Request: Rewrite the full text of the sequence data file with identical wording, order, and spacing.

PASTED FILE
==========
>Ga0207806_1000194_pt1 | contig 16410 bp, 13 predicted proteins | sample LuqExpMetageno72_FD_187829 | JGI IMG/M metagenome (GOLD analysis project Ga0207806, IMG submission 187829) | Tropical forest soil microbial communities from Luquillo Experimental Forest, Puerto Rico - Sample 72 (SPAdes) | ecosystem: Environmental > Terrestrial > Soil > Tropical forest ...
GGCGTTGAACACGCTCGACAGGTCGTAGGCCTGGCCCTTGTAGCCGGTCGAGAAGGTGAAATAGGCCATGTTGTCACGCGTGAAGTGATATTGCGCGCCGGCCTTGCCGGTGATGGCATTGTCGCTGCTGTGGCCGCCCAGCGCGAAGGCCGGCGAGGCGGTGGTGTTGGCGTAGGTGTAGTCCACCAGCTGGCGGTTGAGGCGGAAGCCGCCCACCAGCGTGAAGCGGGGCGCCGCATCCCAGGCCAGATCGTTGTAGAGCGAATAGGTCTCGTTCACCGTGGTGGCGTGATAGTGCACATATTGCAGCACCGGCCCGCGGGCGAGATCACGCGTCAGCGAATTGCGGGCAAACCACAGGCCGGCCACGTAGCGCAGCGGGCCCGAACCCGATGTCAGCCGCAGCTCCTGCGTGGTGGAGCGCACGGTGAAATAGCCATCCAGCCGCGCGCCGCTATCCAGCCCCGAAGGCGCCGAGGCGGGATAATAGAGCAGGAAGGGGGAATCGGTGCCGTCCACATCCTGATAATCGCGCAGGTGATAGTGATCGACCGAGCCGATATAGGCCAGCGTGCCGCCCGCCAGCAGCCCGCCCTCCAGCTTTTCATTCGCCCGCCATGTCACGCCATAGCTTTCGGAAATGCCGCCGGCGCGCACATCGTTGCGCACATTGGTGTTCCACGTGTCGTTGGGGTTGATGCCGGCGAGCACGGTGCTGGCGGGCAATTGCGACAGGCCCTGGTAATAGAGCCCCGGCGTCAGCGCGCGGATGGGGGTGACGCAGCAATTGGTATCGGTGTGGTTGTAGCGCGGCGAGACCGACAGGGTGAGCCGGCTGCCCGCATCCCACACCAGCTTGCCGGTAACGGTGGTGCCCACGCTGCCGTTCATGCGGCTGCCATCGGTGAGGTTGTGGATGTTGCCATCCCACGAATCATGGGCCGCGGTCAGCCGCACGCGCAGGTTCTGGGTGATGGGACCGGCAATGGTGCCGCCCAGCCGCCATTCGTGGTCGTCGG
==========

>Ga0207806_1000194_pt1 | contig 16410 bp, 13 predicted proteins | sample LuqExpMetageno72_FD_187829 | JGI IMG/M metagenome (GOLD analysis project Ga0207806, IMG submission 187829) | Tropical forest soil microbial communities from Luquillo Experimental Forest, Puerto Rico - Sample 72 (SPAdes) | ecosystem: Environmental > Terrestrial > Soil > Tropical forest ...
GGCGTTGAACACGCTCGACAGGTCGTAGGCCTGGCCCTTGTAGCCGGTCGAGAAGGTGAAATAGGCCATGTTGTCACGCGTGAAGTGATATTGCGCGCCGGCCTTGCCGGTGATGGCATTGTCGCTGCTGTGGCCGCCCAGCGCGAAGGCCGGCGAGGCGGTGGTGTTGGCGTAGGTGTAGTCCACCAGCTGGCGGTTGAGGCGGAAGCCGCCCACCAGCGTGAAGCGGGGCGCCGCATCCCAGGCCAGATCGTTGTAGAGCGAATAGGTCTCGTTCACCGTGGTGGCGTGATAGTGCACATATTGCAGCACCGGCCCGCGGGCGAGATCACGCGTCAGCGAATTGCGGGCAAACCACAGGCCGGCCACGTAGCGCAGCGGGCCCGAACCCGATGTCAGCCGCAGCTCCTGCGTGGTGGAGCGCACGGTGAAATAGCCATCCAGCCGCGCGCCGCTATCCAGCCCCGAAGGCGCCGAGGCGGGATAATAGAGCAGGAAGGGGGAATCGGTGCCGTCCACATCCTGATAATCGCGCAGGTGATAGTGATCGACCGAGCCGATATAGGCCAGCGTGCCGCCCGCCAGCAGCCCGCCCTCCAGCTTTTCATTCGCCCGCCATGTCACGCCATAGCTTTCGGAAATGCCGCCGGCGCGCACATCGTTGCGCACATTGGTGTTCCACGTGTCGTTGGGGTTGATGCCGGCGAGCACGGTGCTGGCGGGCAATTGCGACAGGCCCTGGTAATAGAGCCCCGGCGTCAGCGCGCGGATGGGGGTGACGCAGCAATTGGTATCGGTGTGGTTGTAGCGCGGCGAGACCGACAGGGTGAGCCGGCTGCCCGCATCCCACACCAGCTTGCCGGTAACGGTGGTGCCCACGCTGCCGTTCATGCGGCTGCCATCGGTGAGGTTGTGGATGTTGCCATCCCACGAATCATGGGCCGCGGTCAGCCGCACGCGCAGGTTCTGGGTGATGGGACCGGCAATGGTGCCGCCCAGCCGCCATTCGTGGTCGTCGG